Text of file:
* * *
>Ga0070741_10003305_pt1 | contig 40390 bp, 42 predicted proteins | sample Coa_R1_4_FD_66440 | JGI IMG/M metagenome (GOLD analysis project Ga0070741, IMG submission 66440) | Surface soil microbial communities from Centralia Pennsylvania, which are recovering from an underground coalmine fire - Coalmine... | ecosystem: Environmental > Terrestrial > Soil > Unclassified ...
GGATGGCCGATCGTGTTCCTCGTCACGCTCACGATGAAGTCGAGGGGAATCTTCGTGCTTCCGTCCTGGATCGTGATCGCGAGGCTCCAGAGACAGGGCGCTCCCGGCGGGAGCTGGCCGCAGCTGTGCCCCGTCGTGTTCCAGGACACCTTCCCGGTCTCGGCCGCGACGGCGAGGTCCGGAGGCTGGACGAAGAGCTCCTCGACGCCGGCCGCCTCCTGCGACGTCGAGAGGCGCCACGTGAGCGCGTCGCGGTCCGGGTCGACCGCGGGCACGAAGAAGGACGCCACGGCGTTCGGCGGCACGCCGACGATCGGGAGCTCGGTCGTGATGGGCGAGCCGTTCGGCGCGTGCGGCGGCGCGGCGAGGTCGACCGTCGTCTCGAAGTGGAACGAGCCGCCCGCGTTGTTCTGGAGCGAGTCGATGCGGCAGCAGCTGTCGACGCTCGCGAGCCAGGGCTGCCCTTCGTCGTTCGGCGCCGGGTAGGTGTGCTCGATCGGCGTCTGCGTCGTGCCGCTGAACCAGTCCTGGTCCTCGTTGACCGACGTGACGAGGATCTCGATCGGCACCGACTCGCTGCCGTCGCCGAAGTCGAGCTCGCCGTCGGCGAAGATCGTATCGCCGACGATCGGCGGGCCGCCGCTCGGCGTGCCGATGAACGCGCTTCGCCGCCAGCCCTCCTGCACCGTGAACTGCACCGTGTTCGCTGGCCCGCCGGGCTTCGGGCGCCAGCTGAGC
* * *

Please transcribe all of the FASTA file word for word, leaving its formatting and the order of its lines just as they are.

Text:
>Ga0070741_10003305_pt1 | contig 40390 bp, 42 predicted proteins | sample Coa_R1_4_FD_66440 | JGI IMG/M metagenome (GOLD analysis project Ga0070741, IMG submission 66440) | Surface soil microbial communities from Centralia Pennsylvania, which are recovering from an underground coalmine fire - Coalmine... | ecosystem: Environmental > Terrestrial > Soil > Unclassified ...
GGATGGCCGATCGTGTTCCTCGTCACGCTCACGATGAAGTCGAGGGGAATCTTCGTGCTTCCGTCCTGGATCGTGATCGCGAGGCTCCAGAGACAGGGCGCTCCCGGCGGGAGCTGGCCGCAGCTGTGCCCCGTCGTGTTCCAGGACACCTTCCCGGTCTCGGCCGCGACGGCGAGGTCCGGAGGCTGGACGAAGAGCTCCTCGACGCCGGCCGCCTCCTGCGACGTCGAGAGGCGCCACGTGAGCGCGTCGCGGTCCGGGTCGACCGCGGGCACGAAGAAGGACGCCACGGCGTTCGGCGGCACGCCGACGATCGGGAGCTCGGTCGTGATGGGCGAGCCGTTCGGCGCGTGCGGCGGCGCGGCGAGGTCGACCGTCGTCTCGAAGTGGAACGAGCCGCCCGCGTTGTTCTGGAGCGAGTCGATGCGGCAGCAGCTGTCGACGCTCGCGAGCCAGGGCTGCCCTTCGTCGTTCGGCGCCGGGTAGGTGTGCTCGATCGGCGTCTGCGTCGTGCCGCTGAACCAGTCCTGGTCCTCGTTGACCGACGTGACGAGGATCTCGATCGGCACCGACTCGCTGCCGTCGCCGAAGTCGAGCTCGCCGTCGGCGAAGATCGTATCGCCGACGATCGGCGGGCCGCCGCTCGGCGTGCCGATGAACGCGCTTCGCCGCCAGCCCTCCTGCACCGTGAACTGCACCGTGTTCGCTGGCCCGCCGGGCTTCGGGCGCCAGCTGAGC